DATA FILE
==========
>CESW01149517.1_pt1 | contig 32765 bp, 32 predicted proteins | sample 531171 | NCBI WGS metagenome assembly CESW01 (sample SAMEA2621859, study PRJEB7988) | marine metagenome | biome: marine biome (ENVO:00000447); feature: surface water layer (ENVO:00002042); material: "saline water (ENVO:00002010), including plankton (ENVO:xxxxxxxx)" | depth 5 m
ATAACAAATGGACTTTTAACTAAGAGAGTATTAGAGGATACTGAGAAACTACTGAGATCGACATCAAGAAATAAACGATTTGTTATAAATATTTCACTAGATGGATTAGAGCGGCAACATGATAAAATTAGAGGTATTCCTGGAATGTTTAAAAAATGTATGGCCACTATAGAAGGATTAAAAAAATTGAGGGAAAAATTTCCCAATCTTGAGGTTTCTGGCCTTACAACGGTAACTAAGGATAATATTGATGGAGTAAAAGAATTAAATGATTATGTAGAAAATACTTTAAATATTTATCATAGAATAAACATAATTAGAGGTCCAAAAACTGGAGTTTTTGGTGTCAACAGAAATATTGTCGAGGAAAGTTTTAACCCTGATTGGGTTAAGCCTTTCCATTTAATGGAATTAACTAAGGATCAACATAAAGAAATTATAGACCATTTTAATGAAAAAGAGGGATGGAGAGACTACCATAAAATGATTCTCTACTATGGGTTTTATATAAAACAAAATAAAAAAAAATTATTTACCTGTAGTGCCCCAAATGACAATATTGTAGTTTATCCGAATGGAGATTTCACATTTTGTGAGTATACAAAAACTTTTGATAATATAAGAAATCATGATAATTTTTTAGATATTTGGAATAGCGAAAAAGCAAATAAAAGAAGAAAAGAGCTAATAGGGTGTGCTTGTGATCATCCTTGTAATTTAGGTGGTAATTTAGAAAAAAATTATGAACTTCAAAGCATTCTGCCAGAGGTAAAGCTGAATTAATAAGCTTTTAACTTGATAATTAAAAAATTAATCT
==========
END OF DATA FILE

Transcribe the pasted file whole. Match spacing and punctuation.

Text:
>CESW01149517.1_pt1 | contig 32765 bp, 32 predicted proteins | sample 531171 | NCBI WGS metagenome assembly CESW01 (sample SAMEA2621859, study PRJEB7988) | marine metagenome | biome: marine biome (ENVO:00000447); feature: surface water layer (ENVO:00002042); material: "saline water (ENVO:00002010), including plankton (ENVO:xxxxxxxx)" | depth 5 m
ATAACAAATGGACTTTTAACTAAGAGAGTATTAGAGGATACTGAGAAACTACTGAGATCGACATCAAGAAATAAACGATTTGTTATAAATATTTCACTAGATGGATTAGAGCGGCAACATGATAAAATTAGAGGTATTCCTGGAATGTTTAAAAAATGTATGGCCACTATAGAAGGATTAAAAAAATTGAGGGAAAAATTTCCCAATCTTGAGGTTTCTGGCCTTACAACGGTAACTAAGGATAATATTGATGGAGTAAAAGAATTAAATGATTATGTAGAAAATACTTTAAATATTTATCATAGAATAAACATAATTAGAGGTCCAAAAACTGGAGTTTTTGGTGTCAACAGAAATATTGTCGAGGAAAGTTTTAACCCTGATTGGGTTAAGCCTTTCCATTTAATGGAATTAACTAAGGATCAACATAAAGAAATTATAGACCATTTTAATGAAAAAGAGGGATGGAGAGACTACCATAAAATGATTCTCTACTATGGGTTTTATATAAAACAAAATAAAAAAAAATTATTTACCTGTAGTGCCCCAAATGACAATATTGTAGTTTATCCGAATGGAGATTTCACATTTTGTGAGTATACAAAAACTTTTGATAATATAAGAAATCATGATAATTTTTTAGATATTTGGAATAGCGAAAAAGCAAATAAAAGAAGAAAAGAGCTAATAGGGTGTGCTTGTGATCATCCTTGTAATTTAGGTGGTAATTTAGAAAAAAATTATGAACTTCAAAGCATTCTGCCAGAGGTAAAGCTGAATTAATAAGCTTTTAACTTGATAATTAAAAAATTAATCT